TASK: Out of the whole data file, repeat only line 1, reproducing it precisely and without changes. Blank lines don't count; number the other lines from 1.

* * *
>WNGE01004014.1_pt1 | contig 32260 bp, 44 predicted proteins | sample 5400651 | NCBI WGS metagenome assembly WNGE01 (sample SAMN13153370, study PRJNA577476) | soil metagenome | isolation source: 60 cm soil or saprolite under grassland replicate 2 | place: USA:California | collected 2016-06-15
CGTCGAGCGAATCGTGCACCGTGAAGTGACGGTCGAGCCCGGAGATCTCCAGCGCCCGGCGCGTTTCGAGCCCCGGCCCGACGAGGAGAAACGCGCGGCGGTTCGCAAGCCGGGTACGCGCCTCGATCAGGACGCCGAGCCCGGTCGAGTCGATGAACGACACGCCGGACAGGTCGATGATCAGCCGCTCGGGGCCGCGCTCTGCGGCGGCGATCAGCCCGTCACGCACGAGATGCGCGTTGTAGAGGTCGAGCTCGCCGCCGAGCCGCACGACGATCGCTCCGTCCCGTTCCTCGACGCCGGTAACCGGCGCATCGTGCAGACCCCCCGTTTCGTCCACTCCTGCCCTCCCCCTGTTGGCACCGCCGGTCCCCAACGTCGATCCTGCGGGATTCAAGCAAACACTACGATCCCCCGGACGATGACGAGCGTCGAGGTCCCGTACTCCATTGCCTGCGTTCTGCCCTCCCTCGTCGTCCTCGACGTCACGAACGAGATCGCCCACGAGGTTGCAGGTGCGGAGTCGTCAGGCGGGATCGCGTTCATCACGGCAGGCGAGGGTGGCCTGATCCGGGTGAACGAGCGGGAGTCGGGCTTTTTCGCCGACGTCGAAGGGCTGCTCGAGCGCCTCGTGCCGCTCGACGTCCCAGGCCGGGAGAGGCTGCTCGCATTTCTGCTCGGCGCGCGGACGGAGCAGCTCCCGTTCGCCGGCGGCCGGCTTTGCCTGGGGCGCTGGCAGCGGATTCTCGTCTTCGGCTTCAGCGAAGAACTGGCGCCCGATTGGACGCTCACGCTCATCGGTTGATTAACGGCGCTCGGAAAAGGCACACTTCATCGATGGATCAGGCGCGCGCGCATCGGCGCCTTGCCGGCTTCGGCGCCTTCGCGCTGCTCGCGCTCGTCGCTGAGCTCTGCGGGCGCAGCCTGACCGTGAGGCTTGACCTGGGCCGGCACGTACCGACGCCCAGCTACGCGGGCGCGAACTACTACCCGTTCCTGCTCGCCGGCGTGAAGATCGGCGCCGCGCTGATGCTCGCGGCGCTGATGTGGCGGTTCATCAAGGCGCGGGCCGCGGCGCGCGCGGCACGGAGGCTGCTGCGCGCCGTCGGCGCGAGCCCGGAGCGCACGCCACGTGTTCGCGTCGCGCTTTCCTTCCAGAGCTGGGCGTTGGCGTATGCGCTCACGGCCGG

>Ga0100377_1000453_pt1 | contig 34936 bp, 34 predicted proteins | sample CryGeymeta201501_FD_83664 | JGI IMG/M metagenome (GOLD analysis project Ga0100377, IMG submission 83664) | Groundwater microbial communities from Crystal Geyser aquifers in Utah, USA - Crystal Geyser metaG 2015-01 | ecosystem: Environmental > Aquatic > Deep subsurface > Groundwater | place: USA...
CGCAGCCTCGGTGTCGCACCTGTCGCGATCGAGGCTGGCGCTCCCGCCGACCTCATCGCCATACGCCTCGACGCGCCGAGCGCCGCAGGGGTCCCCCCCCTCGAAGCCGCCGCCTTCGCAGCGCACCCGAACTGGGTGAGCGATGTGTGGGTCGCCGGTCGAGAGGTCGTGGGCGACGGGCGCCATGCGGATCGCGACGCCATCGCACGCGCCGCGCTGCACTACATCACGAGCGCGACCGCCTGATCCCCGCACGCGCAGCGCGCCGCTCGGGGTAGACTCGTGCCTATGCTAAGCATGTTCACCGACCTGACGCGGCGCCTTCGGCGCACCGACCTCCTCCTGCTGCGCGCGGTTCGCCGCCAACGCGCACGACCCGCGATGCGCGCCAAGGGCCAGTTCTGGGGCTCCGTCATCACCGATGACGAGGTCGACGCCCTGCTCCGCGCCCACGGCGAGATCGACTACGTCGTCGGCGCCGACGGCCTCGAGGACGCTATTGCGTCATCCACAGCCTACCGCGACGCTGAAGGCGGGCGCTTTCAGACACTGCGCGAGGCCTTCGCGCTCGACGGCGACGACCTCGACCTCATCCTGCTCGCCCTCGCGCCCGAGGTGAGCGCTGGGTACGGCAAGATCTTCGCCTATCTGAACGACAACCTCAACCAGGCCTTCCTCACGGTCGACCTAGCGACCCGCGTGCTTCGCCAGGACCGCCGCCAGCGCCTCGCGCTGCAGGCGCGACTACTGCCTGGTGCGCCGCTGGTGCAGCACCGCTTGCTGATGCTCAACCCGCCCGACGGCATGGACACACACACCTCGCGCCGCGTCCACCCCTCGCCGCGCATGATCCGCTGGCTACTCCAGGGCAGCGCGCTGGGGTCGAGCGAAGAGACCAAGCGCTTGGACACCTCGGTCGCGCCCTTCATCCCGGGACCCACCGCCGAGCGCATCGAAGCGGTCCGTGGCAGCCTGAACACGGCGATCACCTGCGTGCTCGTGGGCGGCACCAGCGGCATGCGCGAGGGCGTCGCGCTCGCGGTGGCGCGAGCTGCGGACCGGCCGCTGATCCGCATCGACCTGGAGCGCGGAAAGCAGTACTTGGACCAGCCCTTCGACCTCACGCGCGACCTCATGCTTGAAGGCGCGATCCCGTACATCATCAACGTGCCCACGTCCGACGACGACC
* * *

>WNGE01004014.1_pt1 | contig 32260 bp, 44 predicted proteins | sample 5400651 | NCBI WGS metagenome assembly WNGE01 (sample SAMN13153370, study PRJNA577476) | soil metagenome | isolation source: 60 cm soil or saprolite under grassland replicate 2 | place: USA:California | collected 2016-06-15